Apple. Tree.

Let’s talk about what happened at my house during dinner a few nights ago.  Because it was the single most fabulous act of stubbornness I have ever laid eyes on.


When the kids were finished eating dinner, they had to do what I ask them to do every night.  They had to say thank you for dinner.  Now, I’m not a manners freak (okay, I kind of am…), but I do believe that kids can be taught manners just as easily as they can be taught other things, like how to use a spoon or where their nose is.  We start out pretty basic with saying “please” and “thank you” from the time they can talk.  As Bean has gotten older, we’ve added more etiquette to his expectations.  Right now, we’re teaching him how to shake hands and introduce himself.  It’s pretty much the cutest thing ever to see him walk up to someone, hold out his hand and say, “Hi, my name is Michael.”

With Gracie right now, saying “please” and “thank you” is second nature.  She says it pretty routinely.  But tonight, for whatever reason, she put her foot down.

Bean finished eating, said, “Thanks for dinner, Mom,” and scooted down to go play.

I turned to Gracie who was trying to figure out how to get out of her little booster seat safety belt.  “Gracie, can you say thank you?” I asked absentmindedly while I cleaned off the dinner table.  But there was no response from Gracie.  Which was strange because she always says thank you after dinner.  So, I turned back to her and said, “Gracie?  Say thank you.”

She just sat there giving me this blank stare.

“Gracie,” I said, a little more firmly and getting down to her eye level.  “You need to say thank you and then you can get down.”

(blank stare)

“Gracie, you can’t get down until you say thank you.  Can you tell Mommy thank you?”

(blank stare)

This went on for five minutes while I tried to figure out what the heck was going on.  She said thank you all the time.  What was happening here?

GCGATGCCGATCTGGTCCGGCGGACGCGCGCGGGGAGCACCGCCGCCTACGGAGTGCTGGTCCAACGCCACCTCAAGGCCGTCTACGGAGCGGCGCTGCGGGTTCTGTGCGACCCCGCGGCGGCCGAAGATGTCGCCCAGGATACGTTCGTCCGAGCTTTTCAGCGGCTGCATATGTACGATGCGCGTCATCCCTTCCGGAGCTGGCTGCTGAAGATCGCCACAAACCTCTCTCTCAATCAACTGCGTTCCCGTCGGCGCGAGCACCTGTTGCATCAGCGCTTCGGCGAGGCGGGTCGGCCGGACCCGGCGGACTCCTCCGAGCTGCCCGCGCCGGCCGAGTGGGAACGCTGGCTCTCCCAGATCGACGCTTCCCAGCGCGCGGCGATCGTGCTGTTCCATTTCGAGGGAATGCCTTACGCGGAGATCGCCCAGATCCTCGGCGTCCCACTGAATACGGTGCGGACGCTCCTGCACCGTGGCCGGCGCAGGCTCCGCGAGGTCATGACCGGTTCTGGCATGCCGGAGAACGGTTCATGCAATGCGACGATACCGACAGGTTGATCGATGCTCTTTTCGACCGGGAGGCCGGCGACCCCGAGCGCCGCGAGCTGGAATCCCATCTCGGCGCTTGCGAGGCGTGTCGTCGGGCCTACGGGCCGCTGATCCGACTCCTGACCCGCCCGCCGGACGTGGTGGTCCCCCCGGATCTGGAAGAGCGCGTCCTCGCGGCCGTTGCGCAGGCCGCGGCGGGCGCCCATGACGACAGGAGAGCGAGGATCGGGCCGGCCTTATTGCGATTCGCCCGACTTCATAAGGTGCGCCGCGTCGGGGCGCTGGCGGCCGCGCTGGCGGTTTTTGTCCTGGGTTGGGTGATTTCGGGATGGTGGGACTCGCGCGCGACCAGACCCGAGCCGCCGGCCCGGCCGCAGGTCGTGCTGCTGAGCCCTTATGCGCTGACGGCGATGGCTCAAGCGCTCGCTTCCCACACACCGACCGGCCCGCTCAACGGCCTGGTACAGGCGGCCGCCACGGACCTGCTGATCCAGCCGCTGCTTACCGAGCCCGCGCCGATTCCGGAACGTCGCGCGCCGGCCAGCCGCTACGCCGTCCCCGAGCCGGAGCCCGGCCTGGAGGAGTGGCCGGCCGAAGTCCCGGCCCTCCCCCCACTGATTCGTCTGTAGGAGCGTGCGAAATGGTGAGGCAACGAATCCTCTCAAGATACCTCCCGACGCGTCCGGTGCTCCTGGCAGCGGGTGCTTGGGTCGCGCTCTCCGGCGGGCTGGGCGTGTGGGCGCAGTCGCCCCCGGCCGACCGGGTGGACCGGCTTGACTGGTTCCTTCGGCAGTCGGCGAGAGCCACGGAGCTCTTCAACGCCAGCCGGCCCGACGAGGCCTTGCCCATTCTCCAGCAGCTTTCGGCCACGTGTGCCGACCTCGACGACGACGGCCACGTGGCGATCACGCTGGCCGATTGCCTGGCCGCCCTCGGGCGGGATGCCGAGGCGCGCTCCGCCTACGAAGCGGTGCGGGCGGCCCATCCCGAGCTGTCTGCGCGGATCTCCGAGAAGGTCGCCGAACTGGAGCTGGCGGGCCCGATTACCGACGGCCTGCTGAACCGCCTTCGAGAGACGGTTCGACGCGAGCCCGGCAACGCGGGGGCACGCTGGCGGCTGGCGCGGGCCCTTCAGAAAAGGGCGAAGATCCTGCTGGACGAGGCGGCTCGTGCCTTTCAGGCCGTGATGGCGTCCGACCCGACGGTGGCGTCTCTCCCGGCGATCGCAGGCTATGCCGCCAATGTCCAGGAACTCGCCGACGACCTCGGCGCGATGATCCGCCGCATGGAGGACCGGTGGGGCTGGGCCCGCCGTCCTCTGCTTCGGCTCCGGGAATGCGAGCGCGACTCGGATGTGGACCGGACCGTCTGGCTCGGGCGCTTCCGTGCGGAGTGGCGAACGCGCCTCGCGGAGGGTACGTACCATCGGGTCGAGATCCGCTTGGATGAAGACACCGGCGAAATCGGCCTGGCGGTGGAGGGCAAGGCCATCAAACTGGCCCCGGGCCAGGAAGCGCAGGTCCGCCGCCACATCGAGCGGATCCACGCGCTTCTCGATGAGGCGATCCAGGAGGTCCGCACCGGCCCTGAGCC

And then it hit me – Gracie is 20 months old.  Which is pretty darn close to two-years-old. 

Cue the terrible twos.

Cue the horror movie scream.

Was Gracie trying to out stubborn me?????  ME?????  Did she know who I WAS??????  I AM THE STUBBORN QUEEN, PIPSQUEAK!  PAY HOMAGE TO THE MASTER!

After five minutes of this stand off, I left her strapped into her seat at the kitchen table and I walked into the dining room where I could see her, but she couldn’t see me.  That royally pissed her off.  She started screaming and crying and pitching a pretty remarkable temper tantrum.  I let this go on for about five minutes and then I went back in there.

“Gracie,” I said very calmly.  “Calm down.”  And I waited until she had stopped crying (which takes approximately 3 seconds for Gracie – it’s like a switch she can flip), then I said, “Gracie, can you say thank you?”

(blank stare)

Actually, it wasn’t really a blank stare.  It was a stare that said, “You must be kidding.”

So, I told her I was going back into the living room with Bean and that I’d be back in three minutes for her to try again.  She started wailing again.  I left.  Came back to try three minutes later.  Same stare.

This went on for about 20 minutes.  I kept calling my mom and making sure I wasn’t missing something.  “Surely, she understands me, right????  I mean, I ask her to say thank you all the time and she does it right away.”

“Of course she understands!” my mom laughed.  “This is a two year old stare down.  Just hold your ground, don’t get mad and don’t give in.”

“This seems kind of silly to be causing such a fuss over two little words,” I said.

“It’s not about the words,” Mom reminded me.  “It’s about Gracie following the rules and doing as she is asked.  Be firm because she is learning right now what gets her what she wants and what doesn’t.  If you give in, she learns that she can outlast you by throwing a temper tantrum.”

Aren’t mom’s so smart?


So, I hunkered down.  But ten more minutes went by and Gracie was really ramping up the crying.  We couldn’t hear anything over her.  Finally, I went back in the kitchen for my regular check in and told her that she was going to have to go sit in time out if she didn’t stop crying and say thank you.  Then, she looked right at me and said clear as a bell, “NO!”